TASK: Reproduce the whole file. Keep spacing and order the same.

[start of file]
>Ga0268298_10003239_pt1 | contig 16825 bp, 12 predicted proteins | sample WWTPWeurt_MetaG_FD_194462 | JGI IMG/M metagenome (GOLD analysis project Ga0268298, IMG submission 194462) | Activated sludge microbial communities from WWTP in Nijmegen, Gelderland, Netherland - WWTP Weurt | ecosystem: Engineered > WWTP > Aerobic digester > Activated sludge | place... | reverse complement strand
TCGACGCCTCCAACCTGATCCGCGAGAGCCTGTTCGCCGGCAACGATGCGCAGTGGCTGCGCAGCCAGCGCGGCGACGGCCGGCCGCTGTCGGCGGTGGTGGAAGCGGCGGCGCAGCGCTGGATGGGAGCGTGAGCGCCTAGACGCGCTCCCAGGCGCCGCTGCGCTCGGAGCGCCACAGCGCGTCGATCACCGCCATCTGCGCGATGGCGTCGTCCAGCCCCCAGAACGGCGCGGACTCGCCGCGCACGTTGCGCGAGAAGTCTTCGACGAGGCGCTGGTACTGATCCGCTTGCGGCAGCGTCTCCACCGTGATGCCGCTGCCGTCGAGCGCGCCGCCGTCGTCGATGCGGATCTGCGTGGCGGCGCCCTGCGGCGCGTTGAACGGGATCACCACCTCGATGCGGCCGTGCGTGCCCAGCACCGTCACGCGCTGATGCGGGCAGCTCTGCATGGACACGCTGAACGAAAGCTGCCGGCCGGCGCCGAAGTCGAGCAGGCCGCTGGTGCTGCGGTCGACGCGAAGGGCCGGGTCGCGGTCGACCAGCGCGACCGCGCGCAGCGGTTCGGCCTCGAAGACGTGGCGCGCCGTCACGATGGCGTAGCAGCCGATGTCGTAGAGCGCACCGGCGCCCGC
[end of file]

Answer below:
>Ga0268298_10003239_pt1 | contig 16825 bp, 12 predicted proteins | sample WWTPWeurt_MetaG_FD_194462 | JGI IMG/M metagenome (GOLD analysis project Ga0268298, IMG submission 194462) | Activated sludge microbial communities from WWTP in Nijmegen, Gelderland, Netherland - WWTP Weurt | ecosystem: Engineered > WWTP > Aerobic digester > Activated sludge | place... | reverse complement strand
TCGACGCCTCCAACCTGATCCGCGAGAGCCTGTTCGCCGGCAACGATGCGCAGTGGCTGCGCAGCCAGCGCGGCGACGGCCGGCCGCTGTCGGCGGTGGTGGAAGCGGCGGCGCAGCGCTGGATGGGAGCGTGAGCGCCTAGACGCGCTCCCAGGCGCCGCTGCGCTCGGAGCGCCACAGCGCGTCGATCACCGCCATCTGCGCGATGGCGTCGTCCAGCCCCCAGAACGGCGCGGACTCGCCGCGCACGTTGCGCGAGAAGTCTTCGACGAGGCGCTGGTACTGATCCGCTTGCGGCAGCGTCTCCACCGTGATGCCGCTGCCGTCGAGCGCGCCGCCGTCGTCGATGCGGATCTGCGTGGCGGCGCCCTGCGGCGCGTTGAACGGGATCACCACCTCGATGCGGCCGTGCGTGCCCAGCACCGTCACGCGCTGATGCGGGCAGCTCTGCATGGACACGCTGAACGAAAGCTGCCGGCCGGCGCCGAAGTCGAGCAGGCCGCTGGTGCTGCGGTCGACGCGAAGGGCCGGGTCGCGGTCGACCAGCGCGACCGCGCGCAGCGGTTCGGCCTCGAAGACGTGGCGCGCCGTCACGATGGCGTAGCAGCCGATGTCGTAGAGCGCACCGGCGCCCGC